Secretary of the Treasury Geithner just sent Senate Majority Leader Harry Reid a letter.
Noting that in 5 days the US will again have hit the debt ceiling, Secretary Geithner explains that actually, we might have an extra 2 months. In an appendix to his letter, he outlines 4 types of “extraordinary measures” that will let us avoid a debt default for awhile. He adds though, that he is not sure how long he can stretch it because of the uncertainty created by the current negotiations over tax increases and spending cuts. (Ironically, no Congressional tax and spending deal means more time to get a new ceiling.)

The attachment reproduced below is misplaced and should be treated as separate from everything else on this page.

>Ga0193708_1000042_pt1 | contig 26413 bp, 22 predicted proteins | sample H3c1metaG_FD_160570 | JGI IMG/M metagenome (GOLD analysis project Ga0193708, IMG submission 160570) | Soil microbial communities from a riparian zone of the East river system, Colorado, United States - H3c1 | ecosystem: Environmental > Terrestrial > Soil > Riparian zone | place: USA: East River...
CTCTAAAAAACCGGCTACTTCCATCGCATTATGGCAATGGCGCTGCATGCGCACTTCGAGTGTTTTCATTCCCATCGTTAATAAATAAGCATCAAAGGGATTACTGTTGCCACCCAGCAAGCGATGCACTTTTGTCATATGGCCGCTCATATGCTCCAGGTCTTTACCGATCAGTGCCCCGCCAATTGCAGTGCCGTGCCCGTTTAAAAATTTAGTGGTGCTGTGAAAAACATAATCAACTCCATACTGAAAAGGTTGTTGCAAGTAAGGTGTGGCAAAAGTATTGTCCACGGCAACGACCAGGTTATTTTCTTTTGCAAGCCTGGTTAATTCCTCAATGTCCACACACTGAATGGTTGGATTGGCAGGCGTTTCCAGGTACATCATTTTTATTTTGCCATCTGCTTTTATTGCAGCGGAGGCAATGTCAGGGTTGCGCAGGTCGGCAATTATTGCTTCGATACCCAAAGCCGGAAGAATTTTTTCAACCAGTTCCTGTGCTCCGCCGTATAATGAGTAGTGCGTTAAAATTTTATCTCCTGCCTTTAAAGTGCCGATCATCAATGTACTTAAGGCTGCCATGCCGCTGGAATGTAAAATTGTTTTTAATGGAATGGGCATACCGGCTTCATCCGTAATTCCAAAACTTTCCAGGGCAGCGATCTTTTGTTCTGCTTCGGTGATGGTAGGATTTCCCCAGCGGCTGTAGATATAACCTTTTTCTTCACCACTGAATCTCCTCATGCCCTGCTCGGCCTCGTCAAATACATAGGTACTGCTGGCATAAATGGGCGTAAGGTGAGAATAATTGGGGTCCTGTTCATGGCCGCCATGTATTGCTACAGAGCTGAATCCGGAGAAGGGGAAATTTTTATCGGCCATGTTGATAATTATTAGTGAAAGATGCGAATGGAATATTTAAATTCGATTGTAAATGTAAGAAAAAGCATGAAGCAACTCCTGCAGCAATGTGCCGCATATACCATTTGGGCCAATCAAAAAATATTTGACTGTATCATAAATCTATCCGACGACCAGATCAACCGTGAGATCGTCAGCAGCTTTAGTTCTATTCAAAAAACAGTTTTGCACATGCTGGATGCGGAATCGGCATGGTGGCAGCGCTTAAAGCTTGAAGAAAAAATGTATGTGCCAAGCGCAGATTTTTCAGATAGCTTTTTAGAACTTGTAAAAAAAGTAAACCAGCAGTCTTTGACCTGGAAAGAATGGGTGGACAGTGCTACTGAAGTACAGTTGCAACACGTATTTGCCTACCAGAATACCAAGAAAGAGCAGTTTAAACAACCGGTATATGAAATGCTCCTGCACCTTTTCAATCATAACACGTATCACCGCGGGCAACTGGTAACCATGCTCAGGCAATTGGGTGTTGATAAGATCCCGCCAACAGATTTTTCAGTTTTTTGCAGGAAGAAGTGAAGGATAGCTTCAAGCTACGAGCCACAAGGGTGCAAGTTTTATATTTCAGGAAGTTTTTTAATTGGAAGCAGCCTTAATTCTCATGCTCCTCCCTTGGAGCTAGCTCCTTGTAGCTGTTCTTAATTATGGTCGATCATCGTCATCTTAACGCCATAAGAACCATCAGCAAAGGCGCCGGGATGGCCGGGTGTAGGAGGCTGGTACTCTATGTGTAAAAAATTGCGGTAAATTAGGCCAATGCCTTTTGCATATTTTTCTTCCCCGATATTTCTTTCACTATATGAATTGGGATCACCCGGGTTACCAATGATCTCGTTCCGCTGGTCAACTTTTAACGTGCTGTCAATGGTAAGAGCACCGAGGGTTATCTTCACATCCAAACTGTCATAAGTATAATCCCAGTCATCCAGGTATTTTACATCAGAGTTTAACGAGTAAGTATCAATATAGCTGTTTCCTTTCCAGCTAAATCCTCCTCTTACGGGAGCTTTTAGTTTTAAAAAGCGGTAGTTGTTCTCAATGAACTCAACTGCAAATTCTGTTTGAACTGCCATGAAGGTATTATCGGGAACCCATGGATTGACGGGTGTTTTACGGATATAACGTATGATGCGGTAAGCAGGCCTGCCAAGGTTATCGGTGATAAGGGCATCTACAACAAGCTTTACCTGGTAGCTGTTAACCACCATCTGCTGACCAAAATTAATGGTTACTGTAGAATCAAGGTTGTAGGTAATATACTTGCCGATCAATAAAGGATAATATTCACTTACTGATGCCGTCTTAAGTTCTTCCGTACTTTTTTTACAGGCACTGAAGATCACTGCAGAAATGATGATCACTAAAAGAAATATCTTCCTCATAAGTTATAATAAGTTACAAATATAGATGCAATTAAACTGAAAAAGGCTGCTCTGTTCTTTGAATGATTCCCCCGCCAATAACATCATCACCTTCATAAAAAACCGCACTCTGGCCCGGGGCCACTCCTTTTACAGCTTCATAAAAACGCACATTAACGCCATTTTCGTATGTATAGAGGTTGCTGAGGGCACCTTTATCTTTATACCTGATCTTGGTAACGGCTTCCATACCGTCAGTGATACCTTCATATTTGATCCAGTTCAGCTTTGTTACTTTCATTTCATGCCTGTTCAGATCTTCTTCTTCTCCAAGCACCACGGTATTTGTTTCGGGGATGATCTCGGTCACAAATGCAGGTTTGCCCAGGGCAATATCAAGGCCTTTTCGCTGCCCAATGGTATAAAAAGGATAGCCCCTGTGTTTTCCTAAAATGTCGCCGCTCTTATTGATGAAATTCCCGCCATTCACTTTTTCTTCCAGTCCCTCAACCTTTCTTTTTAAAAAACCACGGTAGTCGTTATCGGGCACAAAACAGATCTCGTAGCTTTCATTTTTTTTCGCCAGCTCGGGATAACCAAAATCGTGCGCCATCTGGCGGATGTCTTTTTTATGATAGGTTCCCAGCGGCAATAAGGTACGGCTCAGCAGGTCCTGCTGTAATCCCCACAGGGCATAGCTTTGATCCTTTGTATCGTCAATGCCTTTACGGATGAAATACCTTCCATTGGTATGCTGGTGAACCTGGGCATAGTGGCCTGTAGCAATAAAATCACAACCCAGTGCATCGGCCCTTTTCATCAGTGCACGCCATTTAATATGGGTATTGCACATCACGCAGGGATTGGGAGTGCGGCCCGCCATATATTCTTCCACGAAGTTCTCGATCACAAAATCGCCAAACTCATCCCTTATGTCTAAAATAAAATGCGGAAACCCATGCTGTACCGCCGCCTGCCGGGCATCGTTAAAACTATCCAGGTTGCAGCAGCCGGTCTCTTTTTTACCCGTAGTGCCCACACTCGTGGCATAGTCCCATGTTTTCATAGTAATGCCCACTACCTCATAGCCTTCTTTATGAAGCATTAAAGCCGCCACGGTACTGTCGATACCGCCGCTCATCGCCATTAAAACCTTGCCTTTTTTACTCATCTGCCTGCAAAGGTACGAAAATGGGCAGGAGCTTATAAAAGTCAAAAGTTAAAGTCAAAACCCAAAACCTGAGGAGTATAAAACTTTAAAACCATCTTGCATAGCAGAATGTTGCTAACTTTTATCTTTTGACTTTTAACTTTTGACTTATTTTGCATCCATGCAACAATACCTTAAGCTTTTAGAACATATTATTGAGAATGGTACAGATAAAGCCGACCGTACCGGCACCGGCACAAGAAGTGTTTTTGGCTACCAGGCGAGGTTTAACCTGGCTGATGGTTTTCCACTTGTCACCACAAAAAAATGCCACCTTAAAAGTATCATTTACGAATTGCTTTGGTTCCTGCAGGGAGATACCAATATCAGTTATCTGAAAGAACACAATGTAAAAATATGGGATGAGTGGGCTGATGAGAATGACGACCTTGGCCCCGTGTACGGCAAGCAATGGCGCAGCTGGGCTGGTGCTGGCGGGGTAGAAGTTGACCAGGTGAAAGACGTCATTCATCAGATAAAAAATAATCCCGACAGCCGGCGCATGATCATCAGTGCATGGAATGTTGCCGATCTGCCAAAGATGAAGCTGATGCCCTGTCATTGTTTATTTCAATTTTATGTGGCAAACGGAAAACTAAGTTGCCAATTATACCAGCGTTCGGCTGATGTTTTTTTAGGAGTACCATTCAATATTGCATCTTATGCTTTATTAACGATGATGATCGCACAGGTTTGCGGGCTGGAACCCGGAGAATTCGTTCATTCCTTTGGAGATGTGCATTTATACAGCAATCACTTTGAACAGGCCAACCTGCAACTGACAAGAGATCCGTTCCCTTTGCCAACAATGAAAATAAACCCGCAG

Where is the debt ceiling? $16.394 trillion.
Where were we on December 26th? $16.027 trillion.
In 1917, Congress decided it could not keep track of every U.S. loan. So, to maintain some control over national finance, they said, “We will decide the maximum amount the U.S. can borrow.” And, from that day onward, whenever necessary, they voted to increase how much the U.S. could borrow. Since 1962, the U.S. Congress has raised its debt ceiling 76 times.
Sources and Resources: Here is Secretary Geithner’s letter and the Treasury Department daily update of US debt totals. For some debt history, John Steele Gordon’s Hamilton’s Blessing The Extraordinary Life and Times of the National Debt is wonderful. Also, this CNN article and these these econlife posts, Debt Ceiling 101 and Looking at the Debt Ceiling, provide some background and some of the above history.